None of this is a surprise to FASD experts and advocates. The disorder has been severely under-researched. Whānau, service providers and researchers have been advocating for increased funding for years. The $1.6million allocated to the FASD Action Plan has been claimed as insufficient to address the scale of the implications and reflecting a lack of commitment from the Government.
The problem is multi-faceted, according to FASD researcher Dr Andi Crawford. “We have a lack of diagnostic services, so we can’t even give certainty to whānau about what’s happening with their young people, and then everything snowballs from there. Limited diagnostic services mean we don’t know how many people are affected, which means we can’t budget for the sorts of wraparound services we know whānau with FASD require. We don’t know the demographics of those affected, so we can’t work with representative groups to design appropriate services.”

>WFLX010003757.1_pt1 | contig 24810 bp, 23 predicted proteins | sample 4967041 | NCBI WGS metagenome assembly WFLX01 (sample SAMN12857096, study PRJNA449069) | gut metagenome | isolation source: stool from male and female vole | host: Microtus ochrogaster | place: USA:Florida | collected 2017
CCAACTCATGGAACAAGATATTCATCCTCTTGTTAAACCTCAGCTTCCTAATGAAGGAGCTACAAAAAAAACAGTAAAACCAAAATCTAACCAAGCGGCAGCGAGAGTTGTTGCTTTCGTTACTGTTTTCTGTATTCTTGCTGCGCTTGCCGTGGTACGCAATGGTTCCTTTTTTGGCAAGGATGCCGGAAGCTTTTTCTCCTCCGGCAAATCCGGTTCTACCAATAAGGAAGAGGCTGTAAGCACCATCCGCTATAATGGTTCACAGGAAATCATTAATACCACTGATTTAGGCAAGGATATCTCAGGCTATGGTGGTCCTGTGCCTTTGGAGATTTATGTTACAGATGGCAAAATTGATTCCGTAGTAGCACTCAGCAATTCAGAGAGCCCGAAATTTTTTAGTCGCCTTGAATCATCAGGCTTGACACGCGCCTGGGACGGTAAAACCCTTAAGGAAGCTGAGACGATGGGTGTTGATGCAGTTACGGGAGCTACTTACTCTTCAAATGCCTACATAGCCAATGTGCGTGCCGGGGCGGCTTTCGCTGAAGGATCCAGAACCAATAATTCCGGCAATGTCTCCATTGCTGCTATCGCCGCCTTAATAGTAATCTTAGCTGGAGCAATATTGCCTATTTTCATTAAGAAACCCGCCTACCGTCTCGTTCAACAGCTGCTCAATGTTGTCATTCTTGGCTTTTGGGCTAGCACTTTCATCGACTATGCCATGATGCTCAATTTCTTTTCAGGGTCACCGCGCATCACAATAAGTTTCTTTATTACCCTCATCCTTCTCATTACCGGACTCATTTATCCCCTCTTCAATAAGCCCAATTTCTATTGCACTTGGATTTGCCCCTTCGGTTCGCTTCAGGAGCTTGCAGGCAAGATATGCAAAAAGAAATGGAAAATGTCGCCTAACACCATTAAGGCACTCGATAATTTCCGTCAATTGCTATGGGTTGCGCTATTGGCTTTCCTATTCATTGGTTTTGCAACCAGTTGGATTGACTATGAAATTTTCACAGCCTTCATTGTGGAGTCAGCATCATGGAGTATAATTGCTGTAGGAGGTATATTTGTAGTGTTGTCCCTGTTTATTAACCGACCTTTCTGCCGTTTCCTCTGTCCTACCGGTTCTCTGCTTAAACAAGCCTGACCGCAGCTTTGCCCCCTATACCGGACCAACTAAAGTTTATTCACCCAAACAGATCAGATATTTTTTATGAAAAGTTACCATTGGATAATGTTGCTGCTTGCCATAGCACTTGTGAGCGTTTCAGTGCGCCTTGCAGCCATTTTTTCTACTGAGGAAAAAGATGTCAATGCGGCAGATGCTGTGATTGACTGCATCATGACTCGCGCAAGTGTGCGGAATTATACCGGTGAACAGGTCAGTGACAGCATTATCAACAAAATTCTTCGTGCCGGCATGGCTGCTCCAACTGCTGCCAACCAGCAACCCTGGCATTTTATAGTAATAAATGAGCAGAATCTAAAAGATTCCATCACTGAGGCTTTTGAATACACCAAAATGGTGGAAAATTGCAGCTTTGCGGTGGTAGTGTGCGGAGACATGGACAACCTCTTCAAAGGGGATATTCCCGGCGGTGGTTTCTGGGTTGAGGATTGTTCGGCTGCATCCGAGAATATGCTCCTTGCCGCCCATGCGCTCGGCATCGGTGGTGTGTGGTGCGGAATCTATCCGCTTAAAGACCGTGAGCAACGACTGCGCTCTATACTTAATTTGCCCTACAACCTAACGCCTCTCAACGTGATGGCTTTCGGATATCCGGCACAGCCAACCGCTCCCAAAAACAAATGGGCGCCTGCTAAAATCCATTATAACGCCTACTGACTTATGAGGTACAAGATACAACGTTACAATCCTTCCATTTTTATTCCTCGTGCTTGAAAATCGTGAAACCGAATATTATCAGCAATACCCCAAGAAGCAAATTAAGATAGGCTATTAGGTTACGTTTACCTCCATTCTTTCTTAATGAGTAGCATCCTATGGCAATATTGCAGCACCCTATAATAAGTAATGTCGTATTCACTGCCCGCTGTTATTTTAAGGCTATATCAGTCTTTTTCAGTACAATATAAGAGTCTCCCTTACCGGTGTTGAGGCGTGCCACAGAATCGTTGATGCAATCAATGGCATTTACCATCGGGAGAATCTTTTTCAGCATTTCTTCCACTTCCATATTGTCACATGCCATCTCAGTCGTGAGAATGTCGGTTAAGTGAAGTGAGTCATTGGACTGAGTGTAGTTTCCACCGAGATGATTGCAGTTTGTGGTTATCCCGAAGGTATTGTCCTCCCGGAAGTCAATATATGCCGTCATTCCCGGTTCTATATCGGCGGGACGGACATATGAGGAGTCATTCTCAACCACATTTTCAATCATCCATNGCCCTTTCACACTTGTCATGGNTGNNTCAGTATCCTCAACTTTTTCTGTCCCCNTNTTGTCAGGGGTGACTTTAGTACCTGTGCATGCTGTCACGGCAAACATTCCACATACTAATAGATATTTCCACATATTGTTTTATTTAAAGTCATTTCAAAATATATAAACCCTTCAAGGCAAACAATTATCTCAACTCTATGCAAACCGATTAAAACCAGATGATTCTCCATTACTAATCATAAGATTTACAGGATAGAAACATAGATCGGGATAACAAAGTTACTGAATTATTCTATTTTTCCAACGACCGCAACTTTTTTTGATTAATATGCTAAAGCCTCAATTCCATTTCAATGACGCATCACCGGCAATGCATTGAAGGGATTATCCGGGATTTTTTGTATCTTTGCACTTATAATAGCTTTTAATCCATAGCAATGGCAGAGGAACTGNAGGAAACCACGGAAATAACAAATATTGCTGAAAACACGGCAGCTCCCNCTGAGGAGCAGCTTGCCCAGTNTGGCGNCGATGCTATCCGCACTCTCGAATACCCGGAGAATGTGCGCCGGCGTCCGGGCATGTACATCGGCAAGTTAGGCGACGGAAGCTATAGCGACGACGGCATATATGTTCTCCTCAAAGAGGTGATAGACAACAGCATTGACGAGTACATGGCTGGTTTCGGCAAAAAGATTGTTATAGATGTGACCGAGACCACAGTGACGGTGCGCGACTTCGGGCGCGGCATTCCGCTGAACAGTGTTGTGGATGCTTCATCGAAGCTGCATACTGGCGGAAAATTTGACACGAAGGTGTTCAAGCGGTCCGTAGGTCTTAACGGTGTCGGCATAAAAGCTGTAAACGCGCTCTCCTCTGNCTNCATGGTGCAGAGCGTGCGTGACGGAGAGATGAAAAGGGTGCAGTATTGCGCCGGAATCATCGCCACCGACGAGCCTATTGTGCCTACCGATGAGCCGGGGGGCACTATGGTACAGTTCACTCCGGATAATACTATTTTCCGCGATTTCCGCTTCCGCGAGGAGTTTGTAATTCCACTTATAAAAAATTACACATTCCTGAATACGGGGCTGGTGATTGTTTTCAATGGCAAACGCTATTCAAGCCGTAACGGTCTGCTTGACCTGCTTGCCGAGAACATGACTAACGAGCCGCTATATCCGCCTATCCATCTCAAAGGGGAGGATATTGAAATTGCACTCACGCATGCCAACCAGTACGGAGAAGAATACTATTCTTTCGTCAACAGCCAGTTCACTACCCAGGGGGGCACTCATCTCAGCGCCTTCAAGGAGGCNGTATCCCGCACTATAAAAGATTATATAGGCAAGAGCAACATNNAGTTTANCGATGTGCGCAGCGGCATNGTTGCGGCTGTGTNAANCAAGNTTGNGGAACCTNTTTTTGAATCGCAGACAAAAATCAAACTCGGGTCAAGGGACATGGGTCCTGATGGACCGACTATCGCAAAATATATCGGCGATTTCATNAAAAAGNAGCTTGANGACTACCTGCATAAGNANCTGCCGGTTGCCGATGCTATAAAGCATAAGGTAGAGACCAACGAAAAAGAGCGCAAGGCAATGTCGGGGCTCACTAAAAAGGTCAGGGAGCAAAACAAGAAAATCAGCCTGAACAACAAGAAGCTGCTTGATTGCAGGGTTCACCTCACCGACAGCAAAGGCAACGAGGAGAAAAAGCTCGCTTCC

This leads us back to the criminal justice system. We have seen how people with FASD are likely to fare in the adult courts, and it doesn’t get better once they reach the prisons. A similar paradox occurs during the sentencing process which assumes that offenders:
1. Learn, from the sanctions applied, not to offend again
2. Can be deterred by sentences imposed on other offenders
3. Acknowledge and understand the harm they caused
4. Make amends for it in some way, therefore not repeat their mistakes